Sidewalk Etiquette

Sidewalk Etiquette

By Kathleen Baines, Columnist on November 1, 2010

Our generation has lost most forms of etiquette — it’s a bold claim, albeit a true one. I have my own theories as to why this decline happened — the substitution of old-fashioned methods of child-rearing with the “I’m your buddy, not your parent” model, the refusal to believe that this is actually real life and that if you say something nasty, MTV won’t intervene with a bleep or a conveniently placed commercial break. Or just the fact that we’re all entitled to something.

This lack of etiquette includes but is not limited to the replacement of “please” and “thank you” with “do it” and “I deserved it,” and dropping all formalities and calling your mother by her first name. What happened to apologizing even when you don’t mean it, or offering to give up your seat for an old lady even though you’re extra cozy and would rather lose an arm than move? It’s a matter of principle. And the principle is dying.

I just want to wash out all of these “you-owe-me-one” mouths with soap, mainly because I think the idea of literally cleaning out someone’s mouth is really funny. But because I can’t do that, and given that it would be utterly impractical to try, my goal is to take it one step at a time. Truly. I’m talking about what I like to call “sidewalk etiquette.”

The regrettable decline of chivalry and manners rather blatantly extends into this realm of public walkways. You might not even realize sidewalk etiquette exists — until you break it, of course. Then you’re left sitting on the curb, missing a shoe and your dignity, wondering where you went wrong in life.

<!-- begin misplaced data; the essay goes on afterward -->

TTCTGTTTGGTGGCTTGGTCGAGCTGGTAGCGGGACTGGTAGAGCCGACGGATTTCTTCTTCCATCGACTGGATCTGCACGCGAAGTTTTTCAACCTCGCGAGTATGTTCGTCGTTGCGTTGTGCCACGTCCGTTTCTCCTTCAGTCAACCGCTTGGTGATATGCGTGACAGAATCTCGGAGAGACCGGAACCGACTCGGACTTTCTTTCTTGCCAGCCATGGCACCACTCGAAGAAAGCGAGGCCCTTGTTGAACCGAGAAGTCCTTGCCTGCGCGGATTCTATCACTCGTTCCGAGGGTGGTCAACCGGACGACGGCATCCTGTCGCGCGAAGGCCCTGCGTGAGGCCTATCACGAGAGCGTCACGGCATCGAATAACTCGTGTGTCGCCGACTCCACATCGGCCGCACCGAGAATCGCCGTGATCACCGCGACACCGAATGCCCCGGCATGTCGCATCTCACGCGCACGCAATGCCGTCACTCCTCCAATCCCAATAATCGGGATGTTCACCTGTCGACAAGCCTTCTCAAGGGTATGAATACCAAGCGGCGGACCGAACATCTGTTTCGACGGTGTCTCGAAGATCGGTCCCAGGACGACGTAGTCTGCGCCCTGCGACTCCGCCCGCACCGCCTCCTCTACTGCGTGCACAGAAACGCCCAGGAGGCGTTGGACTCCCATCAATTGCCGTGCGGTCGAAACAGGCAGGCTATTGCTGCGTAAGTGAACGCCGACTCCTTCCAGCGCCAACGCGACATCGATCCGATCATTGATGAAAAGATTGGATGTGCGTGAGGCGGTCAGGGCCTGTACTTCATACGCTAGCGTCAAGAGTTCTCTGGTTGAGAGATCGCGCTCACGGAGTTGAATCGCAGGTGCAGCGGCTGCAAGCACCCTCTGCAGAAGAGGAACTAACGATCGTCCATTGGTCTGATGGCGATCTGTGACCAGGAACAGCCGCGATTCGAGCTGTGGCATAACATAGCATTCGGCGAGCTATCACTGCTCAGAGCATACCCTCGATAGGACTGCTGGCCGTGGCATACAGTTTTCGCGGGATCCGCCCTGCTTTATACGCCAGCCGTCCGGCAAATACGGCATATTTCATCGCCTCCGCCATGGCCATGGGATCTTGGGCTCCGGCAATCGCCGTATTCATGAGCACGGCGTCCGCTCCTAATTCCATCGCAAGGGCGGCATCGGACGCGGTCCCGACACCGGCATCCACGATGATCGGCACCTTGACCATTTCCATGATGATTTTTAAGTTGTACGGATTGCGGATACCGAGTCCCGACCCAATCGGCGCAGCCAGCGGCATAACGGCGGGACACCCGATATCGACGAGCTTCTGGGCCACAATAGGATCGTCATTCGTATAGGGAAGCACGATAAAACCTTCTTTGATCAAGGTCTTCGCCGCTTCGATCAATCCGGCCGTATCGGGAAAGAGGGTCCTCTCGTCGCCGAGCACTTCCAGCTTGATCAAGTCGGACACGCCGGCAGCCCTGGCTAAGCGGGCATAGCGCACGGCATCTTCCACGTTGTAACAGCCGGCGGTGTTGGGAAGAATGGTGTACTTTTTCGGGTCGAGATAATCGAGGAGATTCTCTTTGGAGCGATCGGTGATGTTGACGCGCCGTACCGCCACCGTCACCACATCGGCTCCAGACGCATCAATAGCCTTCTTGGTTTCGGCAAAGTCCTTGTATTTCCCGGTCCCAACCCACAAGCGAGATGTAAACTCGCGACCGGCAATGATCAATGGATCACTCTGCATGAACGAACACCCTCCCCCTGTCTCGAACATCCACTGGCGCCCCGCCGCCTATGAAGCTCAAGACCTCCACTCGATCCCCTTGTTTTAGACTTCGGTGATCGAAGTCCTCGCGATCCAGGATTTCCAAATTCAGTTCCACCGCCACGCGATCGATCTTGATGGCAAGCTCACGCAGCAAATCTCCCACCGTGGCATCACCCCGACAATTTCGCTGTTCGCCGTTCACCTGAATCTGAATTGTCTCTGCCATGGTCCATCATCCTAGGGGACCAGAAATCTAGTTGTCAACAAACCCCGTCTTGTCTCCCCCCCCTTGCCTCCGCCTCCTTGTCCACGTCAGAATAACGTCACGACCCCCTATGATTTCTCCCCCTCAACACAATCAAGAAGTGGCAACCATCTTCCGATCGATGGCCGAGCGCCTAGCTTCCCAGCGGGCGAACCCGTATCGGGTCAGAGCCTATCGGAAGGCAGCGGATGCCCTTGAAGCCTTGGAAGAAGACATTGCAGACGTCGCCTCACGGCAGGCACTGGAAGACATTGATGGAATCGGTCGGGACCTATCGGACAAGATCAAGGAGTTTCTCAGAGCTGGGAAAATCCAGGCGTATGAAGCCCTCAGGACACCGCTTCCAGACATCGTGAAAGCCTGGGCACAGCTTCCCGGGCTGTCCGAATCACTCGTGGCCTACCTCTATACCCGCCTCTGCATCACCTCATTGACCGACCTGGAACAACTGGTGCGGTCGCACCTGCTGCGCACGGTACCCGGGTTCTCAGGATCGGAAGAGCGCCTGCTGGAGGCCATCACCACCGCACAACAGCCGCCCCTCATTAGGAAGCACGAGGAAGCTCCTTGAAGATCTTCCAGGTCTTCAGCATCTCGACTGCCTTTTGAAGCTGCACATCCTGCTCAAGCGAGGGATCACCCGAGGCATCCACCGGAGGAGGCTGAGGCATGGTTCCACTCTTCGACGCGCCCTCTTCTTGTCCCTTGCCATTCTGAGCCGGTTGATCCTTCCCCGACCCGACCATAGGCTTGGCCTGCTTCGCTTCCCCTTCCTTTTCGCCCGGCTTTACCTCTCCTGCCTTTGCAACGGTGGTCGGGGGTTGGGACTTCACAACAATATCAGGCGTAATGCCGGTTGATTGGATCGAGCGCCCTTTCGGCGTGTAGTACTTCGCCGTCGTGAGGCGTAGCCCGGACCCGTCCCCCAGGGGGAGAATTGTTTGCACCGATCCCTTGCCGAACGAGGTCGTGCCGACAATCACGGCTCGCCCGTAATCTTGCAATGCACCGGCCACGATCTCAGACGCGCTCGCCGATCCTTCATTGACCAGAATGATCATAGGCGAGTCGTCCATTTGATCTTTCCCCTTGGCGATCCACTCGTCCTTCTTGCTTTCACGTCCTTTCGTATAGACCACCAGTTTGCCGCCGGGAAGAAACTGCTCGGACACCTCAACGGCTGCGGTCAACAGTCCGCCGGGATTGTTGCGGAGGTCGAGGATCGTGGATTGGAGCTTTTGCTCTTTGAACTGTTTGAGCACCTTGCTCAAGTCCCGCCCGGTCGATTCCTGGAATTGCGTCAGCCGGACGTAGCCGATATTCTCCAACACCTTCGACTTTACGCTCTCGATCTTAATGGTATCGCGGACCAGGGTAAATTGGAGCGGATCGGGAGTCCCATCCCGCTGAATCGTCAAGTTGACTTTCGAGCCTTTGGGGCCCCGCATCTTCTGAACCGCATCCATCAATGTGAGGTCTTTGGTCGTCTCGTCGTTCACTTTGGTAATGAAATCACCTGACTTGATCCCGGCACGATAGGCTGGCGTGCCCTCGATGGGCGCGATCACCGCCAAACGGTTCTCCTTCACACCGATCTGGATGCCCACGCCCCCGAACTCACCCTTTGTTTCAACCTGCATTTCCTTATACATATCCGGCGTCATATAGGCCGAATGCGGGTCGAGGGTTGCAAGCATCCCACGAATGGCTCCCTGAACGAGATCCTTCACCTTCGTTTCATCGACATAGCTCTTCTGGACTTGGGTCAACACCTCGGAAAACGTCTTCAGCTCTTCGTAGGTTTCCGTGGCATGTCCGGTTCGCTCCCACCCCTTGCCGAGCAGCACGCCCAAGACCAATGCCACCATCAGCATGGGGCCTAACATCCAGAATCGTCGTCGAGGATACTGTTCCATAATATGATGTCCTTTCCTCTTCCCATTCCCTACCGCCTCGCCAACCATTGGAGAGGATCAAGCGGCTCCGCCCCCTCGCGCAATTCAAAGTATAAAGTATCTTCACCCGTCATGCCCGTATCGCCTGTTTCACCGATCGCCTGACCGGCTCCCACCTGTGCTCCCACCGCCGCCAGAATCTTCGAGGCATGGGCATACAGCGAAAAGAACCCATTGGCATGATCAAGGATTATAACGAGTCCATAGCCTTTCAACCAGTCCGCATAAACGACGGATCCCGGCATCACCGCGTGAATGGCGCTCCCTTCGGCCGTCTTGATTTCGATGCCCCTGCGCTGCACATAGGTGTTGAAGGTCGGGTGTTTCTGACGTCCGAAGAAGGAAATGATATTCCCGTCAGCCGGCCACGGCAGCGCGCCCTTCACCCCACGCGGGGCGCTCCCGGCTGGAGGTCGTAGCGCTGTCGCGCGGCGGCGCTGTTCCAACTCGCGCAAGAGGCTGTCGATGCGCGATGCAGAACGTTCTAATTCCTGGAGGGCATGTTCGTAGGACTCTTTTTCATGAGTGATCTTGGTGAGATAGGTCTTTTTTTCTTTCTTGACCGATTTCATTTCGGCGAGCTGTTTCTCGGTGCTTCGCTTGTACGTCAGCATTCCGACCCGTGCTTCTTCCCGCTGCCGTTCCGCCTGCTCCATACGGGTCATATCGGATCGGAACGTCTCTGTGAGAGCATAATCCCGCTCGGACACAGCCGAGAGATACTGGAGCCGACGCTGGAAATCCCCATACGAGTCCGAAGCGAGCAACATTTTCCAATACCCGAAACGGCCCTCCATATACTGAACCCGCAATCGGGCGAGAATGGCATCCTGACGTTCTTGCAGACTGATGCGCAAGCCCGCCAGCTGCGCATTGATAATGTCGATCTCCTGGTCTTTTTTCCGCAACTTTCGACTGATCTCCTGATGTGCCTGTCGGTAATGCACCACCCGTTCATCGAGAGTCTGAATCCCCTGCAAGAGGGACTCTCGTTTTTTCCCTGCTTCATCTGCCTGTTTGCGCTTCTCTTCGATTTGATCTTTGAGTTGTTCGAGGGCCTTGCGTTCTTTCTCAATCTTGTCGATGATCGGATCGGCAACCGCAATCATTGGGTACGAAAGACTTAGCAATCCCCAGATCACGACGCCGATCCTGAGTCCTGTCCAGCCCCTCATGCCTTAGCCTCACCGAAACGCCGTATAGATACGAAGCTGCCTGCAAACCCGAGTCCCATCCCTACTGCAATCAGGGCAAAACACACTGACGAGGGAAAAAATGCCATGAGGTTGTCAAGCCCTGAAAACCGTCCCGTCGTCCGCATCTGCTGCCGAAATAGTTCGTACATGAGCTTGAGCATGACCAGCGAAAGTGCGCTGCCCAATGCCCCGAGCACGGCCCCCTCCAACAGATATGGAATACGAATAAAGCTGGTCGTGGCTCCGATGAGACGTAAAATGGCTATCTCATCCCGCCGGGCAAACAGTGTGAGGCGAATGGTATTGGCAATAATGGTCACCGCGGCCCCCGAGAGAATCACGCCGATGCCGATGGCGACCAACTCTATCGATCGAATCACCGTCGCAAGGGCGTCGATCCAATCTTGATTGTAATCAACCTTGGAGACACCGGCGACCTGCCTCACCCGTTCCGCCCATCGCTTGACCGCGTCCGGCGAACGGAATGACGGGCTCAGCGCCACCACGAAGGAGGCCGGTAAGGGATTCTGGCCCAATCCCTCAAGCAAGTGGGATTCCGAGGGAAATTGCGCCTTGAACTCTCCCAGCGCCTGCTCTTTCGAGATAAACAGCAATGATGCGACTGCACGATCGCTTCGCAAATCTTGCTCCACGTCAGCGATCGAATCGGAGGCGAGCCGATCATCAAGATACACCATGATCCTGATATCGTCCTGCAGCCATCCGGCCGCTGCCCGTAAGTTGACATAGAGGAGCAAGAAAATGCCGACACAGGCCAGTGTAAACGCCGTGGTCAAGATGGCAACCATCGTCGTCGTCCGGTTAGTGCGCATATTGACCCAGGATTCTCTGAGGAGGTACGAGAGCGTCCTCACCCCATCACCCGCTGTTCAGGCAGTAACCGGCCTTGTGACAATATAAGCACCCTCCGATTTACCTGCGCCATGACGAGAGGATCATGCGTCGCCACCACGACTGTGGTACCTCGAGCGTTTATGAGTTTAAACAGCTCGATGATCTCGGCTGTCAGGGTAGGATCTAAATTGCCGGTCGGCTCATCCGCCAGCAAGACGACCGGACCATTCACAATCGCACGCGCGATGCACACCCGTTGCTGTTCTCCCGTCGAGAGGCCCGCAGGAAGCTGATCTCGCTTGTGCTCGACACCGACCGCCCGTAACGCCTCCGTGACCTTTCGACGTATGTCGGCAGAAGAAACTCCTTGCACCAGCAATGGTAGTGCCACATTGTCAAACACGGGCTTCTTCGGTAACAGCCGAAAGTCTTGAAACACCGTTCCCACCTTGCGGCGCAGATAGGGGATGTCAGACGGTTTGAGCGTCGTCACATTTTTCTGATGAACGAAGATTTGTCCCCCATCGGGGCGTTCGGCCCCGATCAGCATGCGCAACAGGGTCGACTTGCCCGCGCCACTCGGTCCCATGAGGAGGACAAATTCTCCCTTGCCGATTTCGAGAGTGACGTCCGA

To begin, you are part of a moving traffic pattern. Do not impede the flow. I cannot stress this enough.

Human beings are not buffaloes. As such, we do not need to herd. So don’t. Instead of forming a horizontal, impassable line across an entire sidewalk, you might consider walking in twosies. You also might consider not making others walk in the mud.

Instead, commit to one side of the sidewalk. Be an absolutist. If there’s one thing I hate, it’s that awkward hallway or sidewalk game of left-right-left-right-laugh-uncomfortably-and-tango for 15 minutes before committing to a side. You’ll save yourself a considerable amount of embarrassment and confusion — unless you’re into that kind of thing or want to hone your dancing techniques.

This transportation courtesy extends to driving. Put on your turn signal when switching lanes or merging. Don’t text and drive. And on that note, don’t text and walk either — unless you’re like me and can multi-task like a seasoned pro. You will inevitably veer into the other lane of traffic — walking or driving — and cause disaster.

Fair-weather transit is difficult enough, but rain poses an especially potent threat to “sidewalk etiquette.” I feel successful when I make it home with both of my eyes intact after a rainy day on Grounds. The umbrella-point dodging is not an easy game, and I’m sick of keeping a tight perimeter at all drizzly times. Especially uncovered walkways. Using an umbrella under a covered walkway is the equivalent to wearing your sunglasses to bed at night — unless you sleep with the light on, in which case you’re weird and need to insert the analogy of your choice here. I personally boycotted umbrella use for a-year-and-half for these very reasons. Point in case, you can use an umbrella. Just be careful not to impale people. A few drops of water on your head are well worth this avoidance.

Many people don’t follow any semblance of manners on the sidewalk, in the hallway or in life. It’s every man for himself. I once had a cute guy swap places with me and walk road-side during a particularly intense rainstorm so I wouldn’t get splashed with tire-spray. I thought he was deranged. Turns out he’s just a really nice guy. Who knew.
Bottom line, we all have our personal breeches of etiquette, side-walking not excluded. I, for instance, am an aggressive tailgater — some driving tendencies do carry into all areas of life. Just be aware of your environment, respect other people’s space and safety and abide by the rules of the road. McCormick Road isn’t the Autobahn.

Kathleen’s column runs biweekly Mondays in the Cavalier Daily at the University of Virginia.

She can be reached at